After a short hike in the hills, armed with only a pair of pruners, we came back with a bag of greens, twigs and berries. The pine cones we collected on a previous trip to a city park.
To make a wreath, in addition to your natural materials, you’ll also need:
And that’s it.
There’s no need for hot glue, you don’t even need to use wire if you don’t want to. A nice thick hemp or jute twine will be strong enough.
You might also want to wear gloves, as certain evergreen branches can be quite poky, even causing a rash if you have sensitive skin.
Putting Your Wreath Together
You don’t need to decide at the beginning if you want your greens to wrap all the way around, or just partway around the wreath.
Simply choose a starting point and prepare a small bundle of greens, always looking for the best proportion.
For example, in each bundle, we used 2 or 3 European spruce (Picea abies) branches, cut to size. On top of this, we laid either one branch of ivy (Hedera helix), a branch of hazel catkins, or a branch of red berries from a European cranberry bush (Viburnum opulus).
To increase your love for the Earth – and for foraging, it’s always good to get to know the plants you are harvesting and to recognize them by their Latin names too.
Tie the bundle firmly together with twine. Then tie it onto your wreath frame, pulling as tightly as you can. Once the branches begin to dry, they will shrink a bit and become loose, so now is the time to use your strength.
Adding More Bundles To The Wreath
Systematically, you’ll want to tie additional bundles and overlap each bundle on the wreath.
Some people choose to tie one straight, followed by the next one tipped to the outside, followed by the third leaning in. We’ve laid all bundles directly over the previous one. It all depends on the material you are working with.
Once you’ve tied a few bundles on your wreath frame, hang it up and take a step back to check your progress. If you aren’t happy with the way they are tied on, now is the time to change it.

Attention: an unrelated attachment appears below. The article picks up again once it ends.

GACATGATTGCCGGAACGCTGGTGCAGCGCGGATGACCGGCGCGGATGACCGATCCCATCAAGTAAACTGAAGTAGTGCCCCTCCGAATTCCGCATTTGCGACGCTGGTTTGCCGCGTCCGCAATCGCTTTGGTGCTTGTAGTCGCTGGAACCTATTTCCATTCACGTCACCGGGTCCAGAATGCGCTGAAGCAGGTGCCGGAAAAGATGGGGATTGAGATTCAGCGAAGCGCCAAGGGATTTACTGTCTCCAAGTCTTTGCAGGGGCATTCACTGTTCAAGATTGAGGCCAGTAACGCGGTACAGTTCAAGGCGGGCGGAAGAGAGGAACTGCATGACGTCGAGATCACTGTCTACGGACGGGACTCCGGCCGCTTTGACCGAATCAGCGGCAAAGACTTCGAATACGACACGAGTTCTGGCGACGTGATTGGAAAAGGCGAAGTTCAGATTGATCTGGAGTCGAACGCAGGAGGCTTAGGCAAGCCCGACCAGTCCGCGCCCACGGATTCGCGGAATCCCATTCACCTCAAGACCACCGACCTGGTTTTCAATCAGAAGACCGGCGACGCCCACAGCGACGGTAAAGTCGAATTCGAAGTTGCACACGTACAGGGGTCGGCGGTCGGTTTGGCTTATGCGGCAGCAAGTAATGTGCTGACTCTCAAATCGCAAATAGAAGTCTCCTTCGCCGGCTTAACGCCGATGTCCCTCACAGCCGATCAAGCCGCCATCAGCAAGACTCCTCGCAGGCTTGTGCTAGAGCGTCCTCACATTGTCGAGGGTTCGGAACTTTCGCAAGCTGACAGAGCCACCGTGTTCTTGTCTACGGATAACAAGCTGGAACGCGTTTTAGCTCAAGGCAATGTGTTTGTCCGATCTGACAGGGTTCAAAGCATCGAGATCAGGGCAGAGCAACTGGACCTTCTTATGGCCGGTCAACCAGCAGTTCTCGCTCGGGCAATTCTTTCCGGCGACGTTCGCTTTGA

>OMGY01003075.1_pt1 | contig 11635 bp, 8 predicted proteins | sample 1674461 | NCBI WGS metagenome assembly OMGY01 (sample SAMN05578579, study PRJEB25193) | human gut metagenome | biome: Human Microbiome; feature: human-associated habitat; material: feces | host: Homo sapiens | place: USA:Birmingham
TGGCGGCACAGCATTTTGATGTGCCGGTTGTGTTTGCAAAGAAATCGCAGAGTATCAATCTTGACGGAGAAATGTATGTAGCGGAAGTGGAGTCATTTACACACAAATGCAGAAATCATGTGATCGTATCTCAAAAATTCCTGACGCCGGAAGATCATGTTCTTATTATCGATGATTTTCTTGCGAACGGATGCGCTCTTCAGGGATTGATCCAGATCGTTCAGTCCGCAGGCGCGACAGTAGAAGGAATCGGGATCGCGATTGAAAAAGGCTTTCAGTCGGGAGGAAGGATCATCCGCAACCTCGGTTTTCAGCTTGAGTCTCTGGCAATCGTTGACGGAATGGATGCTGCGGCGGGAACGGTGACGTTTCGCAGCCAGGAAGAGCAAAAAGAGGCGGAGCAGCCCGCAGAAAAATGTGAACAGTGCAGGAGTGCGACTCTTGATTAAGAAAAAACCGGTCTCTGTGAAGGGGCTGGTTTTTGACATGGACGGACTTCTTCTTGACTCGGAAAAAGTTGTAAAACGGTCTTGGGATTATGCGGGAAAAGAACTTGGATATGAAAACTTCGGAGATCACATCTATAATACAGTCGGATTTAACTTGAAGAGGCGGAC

If you love it, continue going around until you run out of materials or you find a nice balance to the wreath.
Another thing you may need to consider is weight. The more bundles you add, the heavier your wreath will grow.
A word on tying…
Most wreath-making tutorials tell you to wrap that twine or wire all the way around from first to final bundle, with no stops in between.
We’ve chosen to tie each bundle on individually and the end result came out fantastic.
Finishing and Tidying Up Your Wreath
In the end, you can trim up the unruly bits with a quick snip of your pruners. Be sure to hang the wreath in its set location before cutting off too much, if any at all.
If your wreath calls for more berries, tie the individual stems in.
Last, but not least, come the pine cones.
You can also tie them on one-by-one. Take a long piece of twine, fold it in half to find the center, and push it under the flaps near the base of the cone. From here you can tie a knot to secure it, then tie it in place on the wreath.
Add as many as you like, being sure to find a harmonious balance between size and shape.
In the end, if you have leftover materials, go ahead and make a mini-wreath, to bring some festive greenery to the inside of your home.
See, all it takes is a few trimmed branches from an evergreen to fill your home with holiday cheer. Wishing many Happy Holidays to you and yours!